Make combating climate change the top priority

Climate Assembly UK’s final report published on 10 September sets out a clear, internally consistent and timely path for reaching the UK’s target of net zero emissions by 2050. Climate Assembly UK’s report, The Path to Net Zero, shows how a representative sample of the population believe the UK should meet its net zero emissions commitment with detailed recommendations across ten areas including: how we travel; what we eat and how we use the land; what we buy; heat and energy use in the home; how we generate our electricity; and greenhouse gas removals. Parliament agreed in June 2019, to set in law a commitment to reach net zero carbon emissions by 2050.

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St Alkelda leads the way, and there is more to do

News that the Grade 1 listed church of St Alkelda in Giggleswick has been given planning permission by Craven District Council to install solar panels has been welcomed by ACE. In a letter to the Craven Herald, ACE’s Sandy Todd writes:

“It is uplifting to read in your edition of 3 September that St Akelda’s plans to install solar panels on the Church’s south aisle roof have gained not only the approval of the Church authorities but also Craven District Council’s planning committee. This says a lot for the far-sighted efforts of St Akelda’s Parochial Church Council (PCC) and congregation in bringing this project together, without detriment to an ancient and beautiful building.

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Come and join us to win a better world

ACE’s first Annual General Meeting (AGM) will take place via Zoom Saturday on 12 September from 10.45am. It will receive a report on our work and activities so far and plans for the coming period. The meeting will also be asked to approve a constitution and elect officers and members to the steering group. It will also receive reports from our various working groups. Only ACE members can vote at the AGM.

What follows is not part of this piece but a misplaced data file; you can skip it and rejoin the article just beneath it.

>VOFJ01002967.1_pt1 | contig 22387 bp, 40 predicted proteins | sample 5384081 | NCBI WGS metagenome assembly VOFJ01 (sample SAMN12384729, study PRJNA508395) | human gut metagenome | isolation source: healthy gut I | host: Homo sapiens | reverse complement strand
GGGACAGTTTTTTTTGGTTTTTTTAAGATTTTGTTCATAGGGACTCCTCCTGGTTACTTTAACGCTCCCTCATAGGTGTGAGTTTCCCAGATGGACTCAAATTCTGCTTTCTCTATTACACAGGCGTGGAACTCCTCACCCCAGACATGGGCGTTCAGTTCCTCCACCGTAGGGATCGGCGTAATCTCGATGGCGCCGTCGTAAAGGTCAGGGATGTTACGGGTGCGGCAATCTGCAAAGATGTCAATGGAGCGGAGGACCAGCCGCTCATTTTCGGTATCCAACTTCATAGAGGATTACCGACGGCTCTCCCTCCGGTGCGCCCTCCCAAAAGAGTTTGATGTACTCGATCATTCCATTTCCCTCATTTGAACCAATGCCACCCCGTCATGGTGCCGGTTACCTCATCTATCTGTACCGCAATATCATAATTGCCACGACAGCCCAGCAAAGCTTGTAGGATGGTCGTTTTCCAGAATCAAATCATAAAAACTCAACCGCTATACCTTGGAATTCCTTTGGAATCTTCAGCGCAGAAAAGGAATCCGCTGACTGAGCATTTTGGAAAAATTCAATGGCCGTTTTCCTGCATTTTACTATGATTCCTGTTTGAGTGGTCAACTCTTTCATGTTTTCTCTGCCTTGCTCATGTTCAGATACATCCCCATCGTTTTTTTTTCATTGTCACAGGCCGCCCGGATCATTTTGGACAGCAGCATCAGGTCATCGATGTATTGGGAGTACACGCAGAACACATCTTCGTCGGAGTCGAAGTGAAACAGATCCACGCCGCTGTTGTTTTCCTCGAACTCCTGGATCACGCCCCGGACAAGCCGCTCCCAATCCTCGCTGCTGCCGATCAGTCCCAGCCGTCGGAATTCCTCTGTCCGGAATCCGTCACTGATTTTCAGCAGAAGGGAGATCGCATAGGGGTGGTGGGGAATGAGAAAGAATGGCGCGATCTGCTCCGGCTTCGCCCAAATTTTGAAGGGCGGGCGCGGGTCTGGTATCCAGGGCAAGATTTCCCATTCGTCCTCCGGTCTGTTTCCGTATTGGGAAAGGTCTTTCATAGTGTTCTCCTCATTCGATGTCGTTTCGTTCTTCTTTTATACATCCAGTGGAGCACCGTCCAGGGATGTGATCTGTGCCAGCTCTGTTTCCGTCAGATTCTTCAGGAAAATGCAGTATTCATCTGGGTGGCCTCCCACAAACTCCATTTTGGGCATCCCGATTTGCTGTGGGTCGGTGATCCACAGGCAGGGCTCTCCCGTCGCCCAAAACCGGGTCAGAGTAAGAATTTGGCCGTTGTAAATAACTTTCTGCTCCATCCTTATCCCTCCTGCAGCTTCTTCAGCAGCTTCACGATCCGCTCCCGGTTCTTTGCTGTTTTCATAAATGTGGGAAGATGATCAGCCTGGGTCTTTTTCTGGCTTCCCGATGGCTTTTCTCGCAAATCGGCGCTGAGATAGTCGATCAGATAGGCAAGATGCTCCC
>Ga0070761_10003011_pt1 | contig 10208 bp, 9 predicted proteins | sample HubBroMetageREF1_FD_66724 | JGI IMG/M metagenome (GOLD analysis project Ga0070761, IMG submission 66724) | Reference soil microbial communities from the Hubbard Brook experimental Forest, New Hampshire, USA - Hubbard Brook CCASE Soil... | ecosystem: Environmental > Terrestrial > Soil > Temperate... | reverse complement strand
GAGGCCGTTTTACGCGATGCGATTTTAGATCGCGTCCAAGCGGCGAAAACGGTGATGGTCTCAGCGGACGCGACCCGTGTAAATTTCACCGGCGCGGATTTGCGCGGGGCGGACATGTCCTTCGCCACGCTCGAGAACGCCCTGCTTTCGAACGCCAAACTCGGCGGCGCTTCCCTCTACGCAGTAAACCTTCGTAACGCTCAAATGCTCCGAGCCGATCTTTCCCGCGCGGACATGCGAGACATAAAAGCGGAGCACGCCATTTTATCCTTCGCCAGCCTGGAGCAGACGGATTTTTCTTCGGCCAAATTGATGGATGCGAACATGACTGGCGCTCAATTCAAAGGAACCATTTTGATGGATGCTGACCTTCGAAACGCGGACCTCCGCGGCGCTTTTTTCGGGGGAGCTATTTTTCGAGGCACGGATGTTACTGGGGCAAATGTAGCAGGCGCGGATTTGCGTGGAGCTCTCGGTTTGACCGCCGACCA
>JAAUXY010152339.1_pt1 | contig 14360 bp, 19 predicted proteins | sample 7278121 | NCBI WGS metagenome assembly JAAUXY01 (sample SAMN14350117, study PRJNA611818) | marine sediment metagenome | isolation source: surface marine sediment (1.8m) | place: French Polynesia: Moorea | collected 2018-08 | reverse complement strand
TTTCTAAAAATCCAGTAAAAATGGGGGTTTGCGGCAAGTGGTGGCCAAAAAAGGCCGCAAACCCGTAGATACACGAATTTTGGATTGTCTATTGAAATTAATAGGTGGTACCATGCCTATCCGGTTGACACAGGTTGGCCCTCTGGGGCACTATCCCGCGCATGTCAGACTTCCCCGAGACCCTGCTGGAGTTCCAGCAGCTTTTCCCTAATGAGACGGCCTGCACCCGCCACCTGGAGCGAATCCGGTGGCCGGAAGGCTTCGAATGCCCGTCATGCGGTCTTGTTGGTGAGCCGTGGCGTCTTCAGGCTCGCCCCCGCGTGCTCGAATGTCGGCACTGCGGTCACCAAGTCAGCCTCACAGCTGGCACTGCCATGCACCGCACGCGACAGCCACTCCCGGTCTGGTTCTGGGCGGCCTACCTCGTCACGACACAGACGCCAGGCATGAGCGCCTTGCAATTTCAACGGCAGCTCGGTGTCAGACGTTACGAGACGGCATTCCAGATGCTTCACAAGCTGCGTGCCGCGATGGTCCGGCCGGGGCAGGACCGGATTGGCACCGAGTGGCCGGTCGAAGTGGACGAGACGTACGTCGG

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How our supermarkets can halve throwaway plastics

A new report from Greenpeace shows how the UK supermarkets could make significant reductions to the amount of plastic they produce by focusing their attention on the packaging for 54 grocery categories. ​The analysis also shows that ​changing the packaging for just 13 categories of popular groceries, like fizzy drinks, fruit and vegetables, and household detergents, supermarkets could reduce plastic by approximately 35%, remove 45 billion pieces of supermarket plastic, and more than 300,000 tonnes of plastic. This is the equivalent weight of 7,000 supermarket delivery lorries, that if lined up nose to tail could lead from Birmingham to Manchester.

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